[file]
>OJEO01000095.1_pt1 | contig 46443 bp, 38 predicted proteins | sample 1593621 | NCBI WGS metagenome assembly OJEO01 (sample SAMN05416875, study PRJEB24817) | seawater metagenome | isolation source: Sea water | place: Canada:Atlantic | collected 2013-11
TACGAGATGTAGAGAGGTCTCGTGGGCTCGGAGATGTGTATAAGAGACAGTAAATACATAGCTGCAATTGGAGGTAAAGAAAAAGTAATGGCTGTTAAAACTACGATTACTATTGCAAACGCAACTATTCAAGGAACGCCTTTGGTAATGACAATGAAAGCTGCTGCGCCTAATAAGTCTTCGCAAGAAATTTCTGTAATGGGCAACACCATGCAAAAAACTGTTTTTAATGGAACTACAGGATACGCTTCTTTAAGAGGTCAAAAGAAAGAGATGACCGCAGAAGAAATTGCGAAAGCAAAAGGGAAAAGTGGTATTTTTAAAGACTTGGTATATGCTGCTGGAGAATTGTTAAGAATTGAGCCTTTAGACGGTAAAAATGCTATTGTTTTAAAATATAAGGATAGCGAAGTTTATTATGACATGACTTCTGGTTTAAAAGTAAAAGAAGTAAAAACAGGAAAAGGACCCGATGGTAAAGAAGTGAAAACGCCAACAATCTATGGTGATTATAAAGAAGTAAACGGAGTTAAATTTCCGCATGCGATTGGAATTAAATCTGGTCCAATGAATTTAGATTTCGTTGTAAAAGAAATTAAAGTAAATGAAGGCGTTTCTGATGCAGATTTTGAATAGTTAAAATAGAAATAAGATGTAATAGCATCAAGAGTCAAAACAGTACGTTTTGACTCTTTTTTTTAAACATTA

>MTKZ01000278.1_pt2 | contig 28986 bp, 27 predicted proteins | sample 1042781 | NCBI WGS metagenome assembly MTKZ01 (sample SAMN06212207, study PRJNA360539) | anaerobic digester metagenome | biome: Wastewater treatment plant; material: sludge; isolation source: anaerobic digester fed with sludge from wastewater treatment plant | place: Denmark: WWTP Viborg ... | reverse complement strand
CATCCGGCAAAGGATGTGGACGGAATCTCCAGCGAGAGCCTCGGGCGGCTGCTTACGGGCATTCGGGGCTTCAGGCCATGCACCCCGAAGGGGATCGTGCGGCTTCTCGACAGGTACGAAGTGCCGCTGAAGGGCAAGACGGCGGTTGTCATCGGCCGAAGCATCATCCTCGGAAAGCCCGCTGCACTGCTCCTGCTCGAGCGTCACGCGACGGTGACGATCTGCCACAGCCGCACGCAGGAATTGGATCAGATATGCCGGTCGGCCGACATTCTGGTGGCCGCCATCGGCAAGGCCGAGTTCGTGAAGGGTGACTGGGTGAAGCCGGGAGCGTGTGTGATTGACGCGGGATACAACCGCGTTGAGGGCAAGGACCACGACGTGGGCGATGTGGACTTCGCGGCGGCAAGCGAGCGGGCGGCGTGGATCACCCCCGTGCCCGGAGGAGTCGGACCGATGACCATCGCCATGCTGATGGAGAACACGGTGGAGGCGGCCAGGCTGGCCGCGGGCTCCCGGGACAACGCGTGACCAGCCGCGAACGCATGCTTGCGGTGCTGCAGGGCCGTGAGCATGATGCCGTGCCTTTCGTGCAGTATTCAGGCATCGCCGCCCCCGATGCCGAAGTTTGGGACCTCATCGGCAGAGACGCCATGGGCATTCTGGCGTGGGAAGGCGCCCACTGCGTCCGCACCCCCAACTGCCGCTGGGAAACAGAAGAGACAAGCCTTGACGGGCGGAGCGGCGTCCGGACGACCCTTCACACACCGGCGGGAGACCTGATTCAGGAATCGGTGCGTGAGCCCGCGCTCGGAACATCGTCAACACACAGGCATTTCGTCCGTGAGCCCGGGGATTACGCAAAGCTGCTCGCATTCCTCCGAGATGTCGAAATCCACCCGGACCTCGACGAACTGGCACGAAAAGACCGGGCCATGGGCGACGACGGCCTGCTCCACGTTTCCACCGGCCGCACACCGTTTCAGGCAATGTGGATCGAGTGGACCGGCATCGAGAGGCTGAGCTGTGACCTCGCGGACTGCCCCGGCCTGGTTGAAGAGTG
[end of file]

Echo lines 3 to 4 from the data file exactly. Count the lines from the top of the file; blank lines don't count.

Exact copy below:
>MTKZ01000278.1_pt2 | contig 28986 bp, 27 predicted proteins | sample 1042781 | NCBI WGS metagenome assembly MTKZ01 (sample SAMN06212207, study PRJNA360539) | anaerobic digester metagenome | biome: Wastewater treatment plant; material: sludge; isolation source: anaerobic digester fed with sludge from wastewater treatment plant | place: Denmark: WWTP Viborg ... | reverse complement strand
CATCCGGCAAAGGATGTGGACGGAATCTCCAGCGAGAGCCTCGGGCGGCTGCTTACGGGCATTCGGGGCTTCAGGCCATGCACCCCGAAGGGGATCGTGCGGCTTCTCGACAGGTACGAAGTGCCGCTGAAGGGCAAGACGGCGGTTGTCATCGGCCGAAGCATCATCCTCGGAAAGCCCGCTGCACTGCTCCTGCTCGAGCGTCACGCGACGGTGACGATCTGCCACAGCCGCACGCAGGAATTGGATCAGATATGCCGGTCGGCCGACATTCTGGTGGCCGCCATCGGCAAGGCCGAGTTCGTGAAGGGTGACTGGGTGAAGCCGGGAGCGTGTGTGATTGACGCGGGATACAACCGCGTTGAGGGCAAGGACCACGACGTGGGCGATGTGGACTTCGCGGCGGCAAGCGAGCGGGCGGCGTGGATCACCCCCGTGCCCGGAGGAGTCGGACCGATGACCATCGCCATGCTGATGGAGAACACGGTGGAGGCGGCCAGGCTGGCCGCGGGCTCCCGGGACAACGCGTGACCAGCCGCGAACGCATGCTTGCGGTGCTGCAGGGCCGTGAGCATGATGCCGTGCCTTTCGTGCAGTATTCAGGCATCGCCGCCCCCGATGCCGAAGTTTGGGACCTCATCGGCAGAGACGCCATGGGCATTCTGGCGTGGGAAGGCGCCCACTGCGTCCGCACCCCCAACTGCCGCTGGGAAACAGAAGAGACAAGCCTTGACGGGCGGAGCGGCGTCCGGACGACCCTTCACACACCGGCGGGAGACCTGATTCAGGAATCGGTGCGTGAGCCCGCGCTCGGAACATCGTCAACACACAGGCATTTCGTCCGTGAGCCCGGGGATTACGCAAAGCTGCTCGCATTCCTCCGAGATGTCGAAATCCACCCGGACCTCGACGAACTGGCACGAAAAGACCGGGCCATGGGCGACGACGGCCTGCTCCACGTTTCCACCGGCCGCACACCGTTTCAGGCAATGTGGATCGAGTGGACCGGCATCGAGAGGCTGAGCTGTGACCTCGCGGACTGCCCCGGCCTGGTTGAAGAGTG